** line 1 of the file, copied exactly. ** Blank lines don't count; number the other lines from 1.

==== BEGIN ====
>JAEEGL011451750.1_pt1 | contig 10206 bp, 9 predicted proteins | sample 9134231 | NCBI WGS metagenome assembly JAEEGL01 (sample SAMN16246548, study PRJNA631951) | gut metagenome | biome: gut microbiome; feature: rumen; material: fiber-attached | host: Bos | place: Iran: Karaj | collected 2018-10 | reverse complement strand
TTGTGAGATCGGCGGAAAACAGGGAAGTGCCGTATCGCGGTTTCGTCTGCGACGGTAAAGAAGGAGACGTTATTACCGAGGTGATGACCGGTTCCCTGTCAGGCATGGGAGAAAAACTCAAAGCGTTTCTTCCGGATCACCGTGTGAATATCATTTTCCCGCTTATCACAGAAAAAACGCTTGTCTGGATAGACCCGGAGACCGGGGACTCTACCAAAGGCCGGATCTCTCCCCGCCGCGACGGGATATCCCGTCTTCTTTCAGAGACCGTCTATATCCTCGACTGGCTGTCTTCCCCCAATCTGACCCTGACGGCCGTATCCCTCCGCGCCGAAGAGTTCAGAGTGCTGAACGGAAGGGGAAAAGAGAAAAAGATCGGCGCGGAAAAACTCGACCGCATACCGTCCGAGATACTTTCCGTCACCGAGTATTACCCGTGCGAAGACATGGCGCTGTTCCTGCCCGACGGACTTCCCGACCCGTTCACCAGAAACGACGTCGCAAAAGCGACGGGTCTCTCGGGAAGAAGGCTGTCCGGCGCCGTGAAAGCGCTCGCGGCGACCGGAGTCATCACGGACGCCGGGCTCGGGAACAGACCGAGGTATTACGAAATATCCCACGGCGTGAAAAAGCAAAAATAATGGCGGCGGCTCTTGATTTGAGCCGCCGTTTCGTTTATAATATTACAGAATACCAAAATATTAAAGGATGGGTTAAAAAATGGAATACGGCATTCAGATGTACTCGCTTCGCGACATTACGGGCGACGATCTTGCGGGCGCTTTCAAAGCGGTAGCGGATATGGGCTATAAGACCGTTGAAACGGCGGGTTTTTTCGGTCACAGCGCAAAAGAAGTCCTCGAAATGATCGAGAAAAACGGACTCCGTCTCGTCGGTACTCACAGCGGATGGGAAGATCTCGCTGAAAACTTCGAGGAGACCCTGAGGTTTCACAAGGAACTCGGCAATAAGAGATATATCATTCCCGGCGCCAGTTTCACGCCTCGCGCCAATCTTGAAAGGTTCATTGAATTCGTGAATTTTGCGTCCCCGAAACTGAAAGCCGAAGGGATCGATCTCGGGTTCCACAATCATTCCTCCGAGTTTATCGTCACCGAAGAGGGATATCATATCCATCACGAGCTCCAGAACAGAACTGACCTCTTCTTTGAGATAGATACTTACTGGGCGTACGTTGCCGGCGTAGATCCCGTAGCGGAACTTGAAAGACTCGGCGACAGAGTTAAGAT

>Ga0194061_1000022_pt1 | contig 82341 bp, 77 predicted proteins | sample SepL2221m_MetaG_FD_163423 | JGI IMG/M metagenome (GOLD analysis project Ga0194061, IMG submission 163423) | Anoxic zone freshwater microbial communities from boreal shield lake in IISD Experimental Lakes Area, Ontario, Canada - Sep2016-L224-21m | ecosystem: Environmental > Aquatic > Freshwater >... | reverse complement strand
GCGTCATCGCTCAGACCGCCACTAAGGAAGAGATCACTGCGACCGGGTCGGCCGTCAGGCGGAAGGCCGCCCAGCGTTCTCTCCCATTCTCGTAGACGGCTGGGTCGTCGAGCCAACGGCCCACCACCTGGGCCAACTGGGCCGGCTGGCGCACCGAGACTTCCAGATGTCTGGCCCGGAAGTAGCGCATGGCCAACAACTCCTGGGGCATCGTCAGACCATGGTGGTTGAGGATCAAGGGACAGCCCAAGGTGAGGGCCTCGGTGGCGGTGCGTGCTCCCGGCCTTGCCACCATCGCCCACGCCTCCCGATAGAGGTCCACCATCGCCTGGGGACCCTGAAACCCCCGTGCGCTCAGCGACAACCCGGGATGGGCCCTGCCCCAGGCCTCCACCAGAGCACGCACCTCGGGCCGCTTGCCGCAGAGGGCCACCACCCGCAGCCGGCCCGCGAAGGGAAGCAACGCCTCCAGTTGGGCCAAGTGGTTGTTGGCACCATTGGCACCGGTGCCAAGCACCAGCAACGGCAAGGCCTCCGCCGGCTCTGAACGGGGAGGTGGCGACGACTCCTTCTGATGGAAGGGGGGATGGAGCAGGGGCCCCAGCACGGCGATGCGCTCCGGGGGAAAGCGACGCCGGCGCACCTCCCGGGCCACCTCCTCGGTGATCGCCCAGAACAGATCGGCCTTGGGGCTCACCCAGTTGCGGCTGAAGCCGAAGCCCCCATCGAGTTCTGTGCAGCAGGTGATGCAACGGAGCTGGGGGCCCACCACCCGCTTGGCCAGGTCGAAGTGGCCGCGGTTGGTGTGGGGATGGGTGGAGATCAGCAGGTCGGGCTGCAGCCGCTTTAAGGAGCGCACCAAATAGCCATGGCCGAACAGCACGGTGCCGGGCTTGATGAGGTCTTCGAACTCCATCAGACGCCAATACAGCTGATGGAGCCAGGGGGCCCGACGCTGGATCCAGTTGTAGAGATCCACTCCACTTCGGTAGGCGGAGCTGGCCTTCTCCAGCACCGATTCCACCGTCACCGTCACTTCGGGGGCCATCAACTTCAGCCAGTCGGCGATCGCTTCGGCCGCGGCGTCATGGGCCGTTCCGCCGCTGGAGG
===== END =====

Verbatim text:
>JAEEGL011451750.1_pt1 | contig 10206 bp, 9 predicted proteins | sample 9134231 | NCBI WGS metagenome assembly JAEEGL01 (sample SAMN16246548, study PRJNA631951) | gut metagenome | biome: gut microbiome; feature: rumen; material: fiber-attached | host: Bos | place: Iran: Karaj | collected 2018-10 | reverse complement strand